Dr. Duignan is Senior Fellow Emeritus at the Hoover Institution, specializing in the geological and cultural development of Africa. He described several little-known facts about Africa which make it unique: Because of its great size, roughly three times the size of North America, distances between communities or features are hard to contemplate unless experienced. For example, the breadth of Africa approximates the distance from San Francisco to Tokyo! This huge continent developed with almost NO natural harbors, a feature (or lack thereof) which played a great part in its isolation up to the late 18th century. Even most of the ports we are familiar with are actually man-made. The Rift Valley, which extends from Botswana through Ethiopia and into the Middle East, is a great geological depression which accounts for much of the great concentrations of game and vegetation in Africa. Several rivers, which at one time apparently traversed Africa, were trapped within the Rift, and there are only few outlets to the sea. Consequently the area is lush as it is the repository of most of the surface and sub-surface water.
Since there was little chance for adventurers to travel inland in Africa over most of its existence, there was essentially no contact with Europeans until about 200 years ago. The African aboriginals did travel north and east into and beyond the Middle East over many millennia, but we now have evidence that some of those adventurers, or at least their descendants, traveled back to Africa. This is shown by the finding of lighter-skinned Africans, primarily in northern Africa, who apparently had intermixed with Asiatics.
Dr. Duignan treats the exploration and development of Africa by the "white man" as a very recent occurrence, since the land has been known to be populated for at least 3 million years. Duignan pointed out that in most of the African Republics, the "colored" people, those of lighter skin than the deep black Central Africans, are thought to be the result of racial intermixtures with Malayan and some White progenitors, and enjoy a higher social standing in Africa than the pure Africans.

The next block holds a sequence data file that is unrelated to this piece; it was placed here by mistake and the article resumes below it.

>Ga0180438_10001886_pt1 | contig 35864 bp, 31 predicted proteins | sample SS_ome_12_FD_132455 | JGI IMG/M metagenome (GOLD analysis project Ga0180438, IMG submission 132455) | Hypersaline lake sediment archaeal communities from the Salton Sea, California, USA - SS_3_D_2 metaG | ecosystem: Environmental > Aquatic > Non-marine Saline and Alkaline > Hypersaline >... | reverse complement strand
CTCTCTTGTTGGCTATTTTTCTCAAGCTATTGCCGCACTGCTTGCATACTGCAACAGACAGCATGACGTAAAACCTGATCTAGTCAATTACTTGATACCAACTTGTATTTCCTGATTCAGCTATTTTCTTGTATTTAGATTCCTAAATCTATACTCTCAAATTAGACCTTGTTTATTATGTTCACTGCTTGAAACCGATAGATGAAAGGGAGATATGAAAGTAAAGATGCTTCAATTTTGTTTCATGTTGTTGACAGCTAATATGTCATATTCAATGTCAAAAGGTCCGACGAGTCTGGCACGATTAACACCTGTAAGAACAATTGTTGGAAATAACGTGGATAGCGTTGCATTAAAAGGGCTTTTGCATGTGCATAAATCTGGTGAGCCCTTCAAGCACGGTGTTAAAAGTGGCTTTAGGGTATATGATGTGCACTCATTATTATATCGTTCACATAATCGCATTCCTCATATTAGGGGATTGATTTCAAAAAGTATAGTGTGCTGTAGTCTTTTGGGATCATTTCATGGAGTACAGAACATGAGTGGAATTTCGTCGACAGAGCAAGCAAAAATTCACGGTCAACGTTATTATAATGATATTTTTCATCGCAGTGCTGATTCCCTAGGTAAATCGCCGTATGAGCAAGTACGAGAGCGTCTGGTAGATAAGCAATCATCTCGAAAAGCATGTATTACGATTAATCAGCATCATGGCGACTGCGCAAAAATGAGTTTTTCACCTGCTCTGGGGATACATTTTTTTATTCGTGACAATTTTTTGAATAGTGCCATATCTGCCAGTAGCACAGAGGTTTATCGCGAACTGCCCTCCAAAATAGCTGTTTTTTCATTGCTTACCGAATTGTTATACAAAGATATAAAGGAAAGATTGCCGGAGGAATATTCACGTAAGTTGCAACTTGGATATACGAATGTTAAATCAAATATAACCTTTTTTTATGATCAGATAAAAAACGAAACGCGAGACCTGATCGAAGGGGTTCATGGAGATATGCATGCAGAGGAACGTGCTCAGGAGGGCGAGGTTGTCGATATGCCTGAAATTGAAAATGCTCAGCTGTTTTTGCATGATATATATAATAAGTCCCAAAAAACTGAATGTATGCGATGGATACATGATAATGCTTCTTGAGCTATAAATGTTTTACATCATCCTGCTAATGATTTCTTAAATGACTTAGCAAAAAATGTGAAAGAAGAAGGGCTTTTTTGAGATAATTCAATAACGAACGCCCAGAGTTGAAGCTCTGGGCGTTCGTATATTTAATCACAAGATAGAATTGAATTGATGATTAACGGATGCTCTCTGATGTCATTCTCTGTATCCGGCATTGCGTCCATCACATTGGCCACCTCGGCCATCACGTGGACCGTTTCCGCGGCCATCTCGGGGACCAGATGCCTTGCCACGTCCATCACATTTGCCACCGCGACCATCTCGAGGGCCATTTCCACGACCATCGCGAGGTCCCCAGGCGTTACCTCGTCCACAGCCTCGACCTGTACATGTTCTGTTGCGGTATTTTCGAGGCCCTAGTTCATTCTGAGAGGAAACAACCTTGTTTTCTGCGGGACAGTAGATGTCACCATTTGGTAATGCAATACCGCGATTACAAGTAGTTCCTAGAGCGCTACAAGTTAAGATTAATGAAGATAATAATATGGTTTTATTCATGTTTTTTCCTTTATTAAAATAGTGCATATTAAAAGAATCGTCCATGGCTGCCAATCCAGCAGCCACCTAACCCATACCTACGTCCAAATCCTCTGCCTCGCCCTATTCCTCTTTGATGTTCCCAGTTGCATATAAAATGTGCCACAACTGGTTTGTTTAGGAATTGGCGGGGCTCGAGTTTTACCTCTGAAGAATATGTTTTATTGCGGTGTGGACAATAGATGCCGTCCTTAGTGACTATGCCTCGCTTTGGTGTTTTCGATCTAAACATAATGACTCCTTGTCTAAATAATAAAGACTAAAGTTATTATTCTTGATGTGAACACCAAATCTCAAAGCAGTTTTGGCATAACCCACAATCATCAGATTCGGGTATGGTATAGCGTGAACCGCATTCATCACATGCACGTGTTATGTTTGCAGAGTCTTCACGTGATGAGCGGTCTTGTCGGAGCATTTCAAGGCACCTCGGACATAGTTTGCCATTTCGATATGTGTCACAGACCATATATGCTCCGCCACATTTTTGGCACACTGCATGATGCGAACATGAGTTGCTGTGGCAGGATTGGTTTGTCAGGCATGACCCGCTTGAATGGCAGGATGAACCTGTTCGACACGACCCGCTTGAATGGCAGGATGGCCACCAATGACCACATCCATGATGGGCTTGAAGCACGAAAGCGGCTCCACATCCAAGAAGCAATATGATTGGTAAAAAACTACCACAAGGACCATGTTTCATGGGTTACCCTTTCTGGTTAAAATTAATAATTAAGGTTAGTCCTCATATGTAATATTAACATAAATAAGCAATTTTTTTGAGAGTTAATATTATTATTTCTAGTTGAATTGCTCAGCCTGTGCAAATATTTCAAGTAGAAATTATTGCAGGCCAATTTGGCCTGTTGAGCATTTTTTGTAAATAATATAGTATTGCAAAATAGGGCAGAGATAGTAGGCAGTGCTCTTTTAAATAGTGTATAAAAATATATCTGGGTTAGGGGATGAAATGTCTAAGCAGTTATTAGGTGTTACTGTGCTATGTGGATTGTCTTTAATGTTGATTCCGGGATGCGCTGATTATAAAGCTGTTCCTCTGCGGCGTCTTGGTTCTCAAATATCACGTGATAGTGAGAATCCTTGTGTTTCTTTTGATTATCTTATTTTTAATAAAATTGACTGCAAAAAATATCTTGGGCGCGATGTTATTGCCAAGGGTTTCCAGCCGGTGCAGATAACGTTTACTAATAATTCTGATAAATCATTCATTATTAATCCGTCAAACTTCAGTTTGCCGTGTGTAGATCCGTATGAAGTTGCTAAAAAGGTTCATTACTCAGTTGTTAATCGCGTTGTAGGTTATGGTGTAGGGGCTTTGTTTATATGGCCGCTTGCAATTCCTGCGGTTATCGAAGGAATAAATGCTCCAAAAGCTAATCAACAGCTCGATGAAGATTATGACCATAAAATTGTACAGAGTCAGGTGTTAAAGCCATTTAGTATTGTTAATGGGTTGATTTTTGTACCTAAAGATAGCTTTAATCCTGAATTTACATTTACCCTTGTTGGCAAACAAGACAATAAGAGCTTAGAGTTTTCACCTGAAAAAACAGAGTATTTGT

The three major hominid sites in Africa, the "Lucy" site, of Don Johanson fame, in Ethiopia, the Leakey site in Olduvai gorge, and Ngorongoro Crater are all in the Rift Valley, though far removed from each other.
Most of Africa is agrarian, and a great percentage of the population is undernourished. Consequently, the people are susceptible to various diseases, with several major scourges being endemic or epidemic. For example, HIV infection is rampant, with 81% of all infected females, and 62.5% of the total HIV infections in the world being in Africa.
May 29, 1998: Art Ford, Antarctic Adventures, Site to be announced. This is the Peninsula Event.
June 28, 1998: Summer outing and party. To be announced (likely at Angel Island again)
Stephen Dutton, who, with wife Heidi Tiura, will tell us about their gray whale tagging project in Monterey Bay at the April meeting, announces with that he has just become Stephen Dutton, MN-98. Give the Northern California Chapter's newest member a big salute of welcome when he comes in April.
Stephen Smith, FN-96, announces that he will lead a group of volunteer divers to Kosrae, Micronesia, from April 29 to May 8, 1998, to gather information on the current state of the reefs. Divers will be trained to prepare fish counts, photo and video records, and take scientific measurements. This work continues the Kosrae Mooring Buoy Project begun in 1996, and is in cooperation with the Kosrae State Marine Resources Department. There is still room for interested individuals, who may call Steve at 510) 934-1051, or email to firstname.lastname@example.org. Stephen is the US Coordinator of this Project.
Master of Ceremonies: Hugh Downs, Co-anchor, ABC News "20/20".
Volunteers are urgently needed in the following categories:
* Solicitor of patrons or corporate sponsors for tables.
* Field trip leaders for various local expeditions in the Bay Area.
* Volunteers for envelope-stuffing and stamp-licking parties on March 21 and 22 (lunch will be served). This is the weekend of the mailing of publicity for the GateAway.
In coming months there will be a need for volunteers in several other categories, but the above are our immediate needs. If you would like to volunteer for any of the positions above, or have any comments or suggestions about the event, please contact Bob.
The Explorers Club
Northern California Chapter.
37 La Encinal
Orinda, CA 94563-2122
Bill's phone: (510) 254-0739 (h), or (510) 422-3000 (w)
Please reserve spaces for the Tom Hall/Liz McLoughlin talk, at the University Club on Friday, March 27, 1998.
$40/person... $45 if postmarked after March 20. Cocktails, 6:30 PM, Dinner, 7:30 PM, Speaker, 8:30 PM.
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Date created: 03/10/1998
Last modified: 06/21/2015